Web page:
Sitting for several hours in front of the computer can make your lower back feel like a tight rubber band. This can tax your energy when you do simple tasks, such as climbing stairs or taking out the garbage. Take a 10-minute break away from your desk. Doing exercises that free up the stiffness in your lower back can save you a trip to the chiropractor.
Low-back stiffness can sometimes be caused by tight hip joints rather than the tight muscles in your lower back. When your hip joints are tight and lack mobility, your lower back loses stability and gets too mobile. This can lead to disk hernia or bone spurs in the vertebrae, which causes pain and stiffness, according to Spine Health. Spine stability isn't about doing balancing exercises on a wobble board that makes you look like a circus performer. It is your ability to contract your muscles in your torso -- abs, spine, shoulder girdle -- to protect your spine from excessive movement when you move, Dr. Stuart McGill says.
Start with exercises on the floor to decrease pressure on your lower back, which can help your spine relax and breathe a sigh of relief. These exercises combine hip and leg movements and require you to breathe through your belly. Flexibility expert Ann Frederick, coauthor of "Stretch to Win," suggests three exercises to do after your workout or whenever you need a break from your desk. The knee hug is where you lie on your back on the floor and bring your knees to your chest as close as you can. The hip twist is turning your pelvis to your left and right with your legs bent while lying on the floor on your back. The Child's pose is where you kneel on the floor and sit back onto your heels with your palms on the floor and your arms extended. For each exercise, hold each stretch for six to 10 deep breaths. These exercises should take between five to 10 minutes to learn and perform, depending on whether you do one, two or three sets of each exercise.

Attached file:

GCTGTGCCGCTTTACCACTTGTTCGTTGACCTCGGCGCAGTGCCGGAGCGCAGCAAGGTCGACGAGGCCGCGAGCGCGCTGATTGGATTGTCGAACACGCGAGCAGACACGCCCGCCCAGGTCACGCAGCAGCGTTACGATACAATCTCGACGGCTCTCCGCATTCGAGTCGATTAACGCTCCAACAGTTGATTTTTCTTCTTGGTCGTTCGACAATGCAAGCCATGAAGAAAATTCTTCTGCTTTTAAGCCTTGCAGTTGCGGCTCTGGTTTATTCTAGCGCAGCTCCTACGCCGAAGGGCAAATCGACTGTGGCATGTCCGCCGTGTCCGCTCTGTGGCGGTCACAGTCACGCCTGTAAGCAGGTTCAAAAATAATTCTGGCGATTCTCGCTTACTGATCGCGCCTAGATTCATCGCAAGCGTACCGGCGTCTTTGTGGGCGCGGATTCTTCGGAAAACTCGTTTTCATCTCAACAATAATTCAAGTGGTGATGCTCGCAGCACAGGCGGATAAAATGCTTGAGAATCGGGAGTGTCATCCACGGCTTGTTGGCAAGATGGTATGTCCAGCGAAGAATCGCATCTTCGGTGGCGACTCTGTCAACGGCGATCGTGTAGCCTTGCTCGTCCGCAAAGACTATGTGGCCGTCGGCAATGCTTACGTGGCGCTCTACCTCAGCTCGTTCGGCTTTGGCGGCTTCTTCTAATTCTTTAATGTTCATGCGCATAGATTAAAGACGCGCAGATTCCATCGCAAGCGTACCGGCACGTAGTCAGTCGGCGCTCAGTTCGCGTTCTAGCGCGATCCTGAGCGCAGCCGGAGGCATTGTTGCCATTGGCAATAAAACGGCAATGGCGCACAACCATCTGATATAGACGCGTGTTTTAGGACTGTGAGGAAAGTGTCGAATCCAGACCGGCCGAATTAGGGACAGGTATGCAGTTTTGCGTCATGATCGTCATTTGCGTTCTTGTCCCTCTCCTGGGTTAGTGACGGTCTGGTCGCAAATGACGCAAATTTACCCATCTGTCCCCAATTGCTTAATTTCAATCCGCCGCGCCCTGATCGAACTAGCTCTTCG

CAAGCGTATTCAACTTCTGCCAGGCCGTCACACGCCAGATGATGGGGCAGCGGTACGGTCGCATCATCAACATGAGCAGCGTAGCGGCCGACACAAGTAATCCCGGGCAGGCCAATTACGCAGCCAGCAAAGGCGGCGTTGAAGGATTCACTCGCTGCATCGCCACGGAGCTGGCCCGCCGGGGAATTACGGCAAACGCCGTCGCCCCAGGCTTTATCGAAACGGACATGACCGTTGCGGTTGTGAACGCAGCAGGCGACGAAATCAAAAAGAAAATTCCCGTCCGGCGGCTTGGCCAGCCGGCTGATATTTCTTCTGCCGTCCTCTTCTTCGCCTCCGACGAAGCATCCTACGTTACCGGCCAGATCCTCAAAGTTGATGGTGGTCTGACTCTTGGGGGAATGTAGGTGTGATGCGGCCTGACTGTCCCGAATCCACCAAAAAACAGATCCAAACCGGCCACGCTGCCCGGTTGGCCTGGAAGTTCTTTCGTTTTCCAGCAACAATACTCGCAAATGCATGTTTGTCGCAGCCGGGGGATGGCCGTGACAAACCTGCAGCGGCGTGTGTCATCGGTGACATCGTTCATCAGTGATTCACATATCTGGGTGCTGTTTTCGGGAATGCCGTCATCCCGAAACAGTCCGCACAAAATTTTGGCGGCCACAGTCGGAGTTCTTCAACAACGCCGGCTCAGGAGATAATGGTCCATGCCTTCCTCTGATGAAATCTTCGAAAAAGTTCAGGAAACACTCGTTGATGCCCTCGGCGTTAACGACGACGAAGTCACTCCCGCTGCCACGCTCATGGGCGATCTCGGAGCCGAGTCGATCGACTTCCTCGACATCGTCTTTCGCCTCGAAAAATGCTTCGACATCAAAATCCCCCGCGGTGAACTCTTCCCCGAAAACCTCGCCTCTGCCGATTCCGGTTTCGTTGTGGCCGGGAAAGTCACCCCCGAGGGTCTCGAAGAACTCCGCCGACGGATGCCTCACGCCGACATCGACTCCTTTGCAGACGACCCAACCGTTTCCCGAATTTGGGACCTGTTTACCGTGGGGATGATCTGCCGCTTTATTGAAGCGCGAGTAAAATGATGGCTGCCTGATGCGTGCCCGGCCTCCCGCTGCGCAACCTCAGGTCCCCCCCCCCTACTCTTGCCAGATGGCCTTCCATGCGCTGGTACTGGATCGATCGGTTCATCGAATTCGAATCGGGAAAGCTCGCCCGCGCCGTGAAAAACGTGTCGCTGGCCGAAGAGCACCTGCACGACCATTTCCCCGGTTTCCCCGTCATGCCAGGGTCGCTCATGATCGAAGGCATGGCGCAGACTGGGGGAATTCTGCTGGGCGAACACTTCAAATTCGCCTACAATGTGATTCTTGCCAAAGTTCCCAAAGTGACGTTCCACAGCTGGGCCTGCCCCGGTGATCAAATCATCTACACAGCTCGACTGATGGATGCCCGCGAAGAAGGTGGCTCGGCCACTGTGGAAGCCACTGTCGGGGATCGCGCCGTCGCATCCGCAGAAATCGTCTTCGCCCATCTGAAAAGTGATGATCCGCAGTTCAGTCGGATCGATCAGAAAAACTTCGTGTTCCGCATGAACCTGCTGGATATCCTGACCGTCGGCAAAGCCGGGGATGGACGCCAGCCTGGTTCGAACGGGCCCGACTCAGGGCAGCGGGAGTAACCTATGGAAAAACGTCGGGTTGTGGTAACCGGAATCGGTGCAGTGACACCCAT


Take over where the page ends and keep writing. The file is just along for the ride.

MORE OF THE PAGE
Get Up, Stand Up
Don't just exercise and focus on your lower back. Strengthening your core and improving your breathing can decrease low-back stiffness. When the core is weak, your lower back muscles compensate by maintaining constant contraction. Stretching exercises, including sun salutations and windmills, unwind stress from your lower back and hip while improving your balance and breathing. Dr. McGill suggests doing carrying exercises for your core, such as the farmer's walk with one kettlebell or dumbbell and the single-arm bottom-up kettlebell carry.
There is no cookie-cutter approach to addressing low-back stiffness because everyone's body, goals, mentality and exercise experience are different. The exercises that your best friends did to relieve their problem may not be suitable for you. Because there are scores of exercises to do to address your low-back stiffness, consult a qualified exercise professional with a background in sports medicine or corrective exercise. If you have low back or hip pain, check with your health care professional before starting any exercise routine.
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